I partially repainted the yellow using slightly thinned Humbrol gloss yellow (#69). This should not have matched fully but blended with the slight weathering I had applied at some time previously and barely shows at all.

Flushed with that success, I decided to try it on analogue DC and it ran very sweetly, even without cleaning the wheels (I'm not a huge fan of Lima's running qualities but occasionally one could get a 'winner' that ran really well - both of my class 31s are in this category). I decided to try out a DCC conversion, using an old, sidelined Digitrax DH123 decoder, which has the advantages of 1. being expendable and 2. possessing a 9-pin JST connection from the wiring harness into the decoder, allowing me to replace it in the future with a better decoder. I was pleasantly surprised with the quality of the running, even with this non-BEMF decoder, particularly in light of my previous poor experiences with Lima mechanisms on DCC, so much so that I will convert 31 004 as well in the near future.

Now all it needs is a little more judicious weathering and some etched nameplates and I'll be very happy with the result.





Addendum to the 4 VEP in the previous post: I swapped out the Hornby Sapphire decoder and replaced it with an ESU LokPilot v3.0 (rendered spare when I fitted a Zimo sound decoder with Paul Chetter's muti-drive to a class 33, D6585). The ESU decoder has vastly reduced the chatter and growl from the VEP mechanism, although it hums a little right through the speed range. I am still looking for another seat unit with first class spacing. Just had an idea though: I may be able to use one of the old Peco card interiors intended for Kitmaster coaches - I stocked up on a whole heap of these things years ago when a local shop was cearing them out at $AUS0.50 each (approx 35 UK pence).


Last edited on Fri Feb 1st, 2013 09:12 am by SRman

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Encouraged by how smoothly the DCC conversion of 31 327 went, I decided to do 31 004. This one also ran very smoothly on DC so I thought it would go just as well as 31 327. WRONG!!

The actual hard-wiring went more smoothly because I knew exactly what I was doing this time. I pulled the Digitrax decoder out of 31 327 and plugged it in to 31 004. It ran like a dog! It stuttered and stopped and refused to complete even one circuit without stalling. I thoroughly cleaned the wheels, oiled the mech, cleaned the wheels again, making sure I got the backs as well, checked the pickups and tried again. It was better but not brilliant, so I tried a Gaugemaster decoder (demonstrating the wisdom of using the JST-compatible decoders!) with BEMF but that was no better (probably slightly worse), so I put the old Digitrax one back in. The Gaugemaster decoder worked a treat in 31 327 though.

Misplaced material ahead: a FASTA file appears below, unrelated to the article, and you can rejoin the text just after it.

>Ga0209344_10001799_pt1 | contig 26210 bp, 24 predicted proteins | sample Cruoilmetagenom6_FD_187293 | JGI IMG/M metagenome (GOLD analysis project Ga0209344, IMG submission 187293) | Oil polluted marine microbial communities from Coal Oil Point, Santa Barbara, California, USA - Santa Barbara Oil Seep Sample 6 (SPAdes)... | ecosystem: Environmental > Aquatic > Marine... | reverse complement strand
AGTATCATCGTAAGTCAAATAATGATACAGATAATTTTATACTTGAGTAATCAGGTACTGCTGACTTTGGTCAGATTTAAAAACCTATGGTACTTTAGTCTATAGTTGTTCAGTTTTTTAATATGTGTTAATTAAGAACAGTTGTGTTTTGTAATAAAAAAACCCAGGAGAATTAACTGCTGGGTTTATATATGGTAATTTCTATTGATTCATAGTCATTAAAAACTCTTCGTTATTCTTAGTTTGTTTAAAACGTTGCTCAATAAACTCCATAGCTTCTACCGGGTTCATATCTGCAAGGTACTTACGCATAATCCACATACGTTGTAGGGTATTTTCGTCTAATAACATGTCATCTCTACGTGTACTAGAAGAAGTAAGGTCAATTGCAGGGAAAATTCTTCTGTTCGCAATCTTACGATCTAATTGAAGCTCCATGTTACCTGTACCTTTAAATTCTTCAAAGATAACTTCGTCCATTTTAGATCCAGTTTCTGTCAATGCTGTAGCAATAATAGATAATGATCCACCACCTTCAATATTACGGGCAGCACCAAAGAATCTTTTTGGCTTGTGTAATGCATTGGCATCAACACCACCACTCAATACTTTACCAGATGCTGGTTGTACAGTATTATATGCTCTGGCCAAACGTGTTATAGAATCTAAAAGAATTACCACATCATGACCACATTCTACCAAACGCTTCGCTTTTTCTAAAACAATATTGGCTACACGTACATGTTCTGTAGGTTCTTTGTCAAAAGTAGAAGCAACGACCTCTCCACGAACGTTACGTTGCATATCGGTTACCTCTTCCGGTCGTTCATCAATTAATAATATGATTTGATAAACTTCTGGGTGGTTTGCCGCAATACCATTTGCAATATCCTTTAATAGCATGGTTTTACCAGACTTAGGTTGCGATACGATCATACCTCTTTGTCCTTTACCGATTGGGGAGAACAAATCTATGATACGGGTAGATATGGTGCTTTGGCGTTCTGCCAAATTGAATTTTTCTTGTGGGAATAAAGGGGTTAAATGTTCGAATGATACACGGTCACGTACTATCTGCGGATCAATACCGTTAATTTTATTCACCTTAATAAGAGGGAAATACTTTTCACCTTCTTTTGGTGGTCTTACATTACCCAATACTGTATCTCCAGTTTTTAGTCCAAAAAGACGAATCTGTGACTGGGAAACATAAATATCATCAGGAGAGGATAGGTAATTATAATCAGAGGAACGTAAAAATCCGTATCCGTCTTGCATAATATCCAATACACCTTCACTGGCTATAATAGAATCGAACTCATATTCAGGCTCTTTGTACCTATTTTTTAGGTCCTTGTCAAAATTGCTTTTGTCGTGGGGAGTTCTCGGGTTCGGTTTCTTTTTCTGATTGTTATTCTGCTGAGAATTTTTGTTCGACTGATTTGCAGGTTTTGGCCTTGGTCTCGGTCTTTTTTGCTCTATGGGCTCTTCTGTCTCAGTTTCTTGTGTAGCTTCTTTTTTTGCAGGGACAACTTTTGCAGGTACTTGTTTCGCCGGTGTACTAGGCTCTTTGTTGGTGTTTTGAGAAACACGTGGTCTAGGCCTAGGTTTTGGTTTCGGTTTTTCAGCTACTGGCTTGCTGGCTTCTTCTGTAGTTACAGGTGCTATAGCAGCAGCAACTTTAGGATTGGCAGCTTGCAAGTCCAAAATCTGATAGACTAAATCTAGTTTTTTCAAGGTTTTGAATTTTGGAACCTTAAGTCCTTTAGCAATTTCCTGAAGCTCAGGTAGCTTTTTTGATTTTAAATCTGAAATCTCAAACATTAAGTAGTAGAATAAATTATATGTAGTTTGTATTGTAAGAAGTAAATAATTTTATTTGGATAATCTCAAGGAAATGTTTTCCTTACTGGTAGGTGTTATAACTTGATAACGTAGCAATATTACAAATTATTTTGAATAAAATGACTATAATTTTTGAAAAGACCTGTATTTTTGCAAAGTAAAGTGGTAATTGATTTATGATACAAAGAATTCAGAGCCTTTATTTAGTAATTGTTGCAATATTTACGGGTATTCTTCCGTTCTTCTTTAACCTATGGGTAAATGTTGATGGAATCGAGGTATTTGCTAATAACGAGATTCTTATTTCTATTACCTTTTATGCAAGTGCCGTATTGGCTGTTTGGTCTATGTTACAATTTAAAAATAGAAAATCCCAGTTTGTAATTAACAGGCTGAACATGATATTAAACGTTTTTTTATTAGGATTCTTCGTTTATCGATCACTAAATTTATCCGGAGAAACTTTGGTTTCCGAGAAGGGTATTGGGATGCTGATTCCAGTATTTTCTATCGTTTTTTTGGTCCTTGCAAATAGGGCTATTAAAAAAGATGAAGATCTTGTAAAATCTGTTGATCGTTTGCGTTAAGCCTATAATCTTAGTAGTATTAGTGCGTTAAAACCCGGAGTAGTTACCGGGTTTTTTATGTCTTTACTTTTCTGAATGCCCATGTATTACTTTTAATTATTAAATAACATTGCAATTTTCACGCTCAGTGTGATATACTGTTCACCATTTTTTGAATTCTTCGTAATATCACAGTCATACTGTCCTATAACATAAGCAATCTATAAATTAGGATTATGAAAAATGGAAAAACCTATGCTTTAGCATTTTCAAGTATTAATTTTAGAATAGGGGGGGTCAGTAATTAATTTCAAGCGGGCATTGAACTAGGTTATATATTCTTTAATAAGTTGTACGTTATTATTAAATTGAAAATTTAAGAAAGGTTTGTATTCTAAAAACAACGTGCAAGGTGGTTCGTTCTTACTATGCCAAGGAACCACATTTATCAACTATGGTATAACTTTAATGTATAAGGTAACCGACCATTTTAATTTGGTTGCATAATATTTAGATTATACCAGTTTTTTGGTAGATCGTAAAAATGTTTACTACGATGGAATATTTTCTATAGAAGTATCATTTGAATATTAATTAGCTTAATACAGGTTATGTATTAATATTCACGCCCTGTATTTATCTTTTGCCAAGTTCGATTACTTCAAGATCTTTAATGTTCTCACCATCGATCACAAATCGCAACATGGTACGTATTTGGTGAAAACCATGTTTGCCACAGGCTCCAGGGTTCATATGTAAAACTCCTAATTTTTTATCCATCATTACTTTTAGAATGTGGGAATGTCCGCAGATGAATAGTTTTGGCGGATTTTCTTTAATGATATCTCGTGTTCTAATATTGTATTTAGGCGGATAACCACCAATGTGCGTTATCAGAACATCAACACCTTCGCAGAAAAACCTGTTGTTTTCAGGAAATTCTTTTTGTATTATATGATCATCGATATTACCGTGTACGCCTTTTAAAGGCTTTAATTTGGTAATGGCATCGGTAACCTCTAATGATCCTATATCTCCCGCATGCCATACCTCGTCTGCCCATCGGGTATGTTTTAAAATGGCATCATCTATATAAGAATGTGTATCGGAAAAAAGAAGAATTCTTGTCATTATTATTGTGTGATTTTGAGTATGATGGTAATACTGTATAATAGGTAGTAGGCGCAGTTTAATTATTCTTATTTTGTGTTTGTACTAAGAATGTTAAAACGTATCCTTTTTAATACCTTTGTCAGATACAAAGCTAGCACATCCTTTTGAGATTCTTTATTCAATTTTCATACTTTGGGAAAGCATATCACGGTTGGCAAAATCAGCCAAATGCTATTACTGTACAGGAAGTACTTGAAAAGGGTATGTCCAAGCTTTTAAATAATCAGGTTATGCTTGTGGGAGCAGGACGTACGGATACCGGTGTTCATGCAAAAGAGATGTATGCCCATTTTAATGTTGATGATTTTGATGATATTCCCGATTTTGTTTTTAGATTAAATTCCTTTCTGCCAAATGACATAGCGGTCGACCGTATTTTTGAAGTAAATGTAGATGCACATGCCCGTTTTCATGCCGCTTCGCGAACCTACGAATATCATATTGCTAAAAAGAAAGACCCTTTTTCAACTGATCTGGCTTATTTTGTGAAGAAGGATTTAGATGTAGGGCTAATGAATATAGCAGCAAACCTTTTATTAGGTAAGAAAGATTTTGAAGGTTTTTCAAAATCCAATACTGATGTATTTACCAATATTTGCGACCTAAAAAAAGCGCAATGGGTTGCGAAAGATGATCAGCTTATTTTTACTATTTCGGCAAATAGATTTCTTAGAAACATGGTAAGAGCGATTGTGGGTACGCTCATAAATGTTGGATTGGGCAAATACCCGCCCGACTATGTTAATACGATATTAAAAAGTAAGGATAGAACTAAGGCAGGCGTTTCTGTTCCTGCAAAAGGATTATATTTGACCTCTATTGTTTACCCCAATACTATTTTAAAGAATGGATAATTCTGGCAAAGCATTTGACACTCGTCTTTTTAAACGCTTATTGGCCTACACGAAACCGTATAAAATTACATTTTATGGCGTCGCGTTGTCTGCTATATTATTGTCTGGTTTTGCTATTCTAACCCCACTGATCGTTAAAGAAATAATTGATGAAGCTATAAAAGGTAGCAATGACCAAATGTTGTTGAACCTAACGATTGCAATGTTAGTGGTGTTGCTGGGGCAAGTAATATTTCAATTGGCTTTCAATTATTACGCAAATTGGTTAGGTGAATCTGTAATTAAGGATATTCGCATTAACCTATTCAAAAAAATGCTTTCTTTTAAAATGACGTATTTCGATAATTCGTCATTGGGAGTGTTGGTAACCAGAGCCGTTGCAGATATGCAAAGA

After much persuasion (both physical and verbal!), 31 004 has been trundling around the layout for an hour and a half now. Hopefully this will free it up somewhat.

I took a few photos of the hard-wiring process this time so you can see what s involved.







Incidentally, I removed that capacitor between the brushes on both models after the photos were taken.

And here is 31 004 in service. I detailed it with the separate handrails on the fronts some years ago. 31 327 was easier in some ways because it only had two handrails at each end whereas 31 004 has four, albeit they are all straight ones. It now just needs the red circle coupling codes added above each buffer (these early 31s had electro-magnetic control), some pipework on the buffer beam at the end without a coupling, and a lot more weathering added.






Last edited on Sat Feb 2nd, 2013 01:10 am by SRman

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My Dapol/Kernow class 22 has just suffered a minor disaster. Its train of parcels stock became detached and the loco ran around the circuit and into the back of the last coach, derailing its leading axle as it did so. It kept going until it got to a point where it shorted out across the leading axle. My circuit-breaker didn't trip so the axle took the load and got very, very hot. The plastic centre of the axle, including the gear, melted. The bogie baseplate and main bogie chassis/frame also partially melted around the axle.




Fortunately for me, the remaining three axles still have drive, the motor and circuitry are all fine and the ESU LokSOund decoder still works perfectly.

I have contacted Dapol's representative on RMweb (DapolDave) to see about getting the necessary replacement parts, emphasising that this is definitely NOT a warranty claim.

Hopefully I can restore it to full health soon. If all else fails, I can redeem some of it with plasticard and a 'dummy' wheel set (no gear) as the locomotive will actually still run with only three powered axles - I know: I tried it!!  :D

Last edited on Sun Apr 28th, 2013 01:27 pm by SRman

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Well, Dapol Dave has already got back to me and has not only promised to arrange replacement parts for me but has also offered them free of charge. I cannot praise his kindness enough.
:cool:

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Glad you'll be able to sort your loco, but can I suggest that if your circuit breaker didn't trip you may have a problem with your DCC wiring being too thin?  Does the coin test work at the point where the loco shorted - ie place a coin across the track and check if the booster/circuit breaker trips immediately?

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The wire thickness had occurred to me but as I'm running parallel wires to each section of track, rather than a bus, the effect should be the same as running one thicker pair. Even so, I will have to test this out while I still have the opportunity to modify the wiring - some of it will have to be altered to suit the control panels that are yet to be fitted.

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Jeff - might be worth having a read through this topic on a similar theme: